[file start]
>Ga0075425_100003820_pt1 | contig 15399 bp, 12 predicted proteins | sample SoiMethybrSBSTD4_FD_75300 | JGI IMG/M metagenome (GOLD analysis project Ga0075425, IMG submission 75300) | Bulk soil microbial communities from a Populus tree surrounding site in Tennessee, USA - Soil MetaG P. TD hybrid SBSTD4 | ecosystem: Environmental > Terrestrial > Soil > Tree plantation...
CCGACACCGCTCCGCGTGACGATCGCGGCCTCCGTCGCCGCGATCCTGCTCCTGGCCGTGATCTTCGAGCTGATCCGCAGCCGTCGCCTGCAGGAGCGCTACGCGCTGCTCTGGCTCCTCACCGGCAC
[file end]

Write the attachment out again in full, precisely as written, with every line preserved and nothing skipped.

>Ga0075425_100003820_pt1 | contig 15399 bp, 12 predicted proteins | sample SoiMethybrSBSTD4_FD_75300 | JGI IMG/M metagenome (GOLD analysis project Ga0075425, IMG submission 75300) | Bulk soil microbial communities from a Populus tree surrounding site in Tennessee, USA - Soil MetaG P. TD hybrid SBSTD4 | ecosystem: Environmental > Terrestrial > Soil > Tree plantation...
CCGACACCGCTCCGCGTGACGATCGCGGCCTCCGTCGCCGCGATCCTGCTCCTGGCCGTGATCTTCGAGCTGATCCGCAGCCGTCGCCTGCAGGAGCGCTACGCGCTGCTCTGGCTCCTCACCGGCAC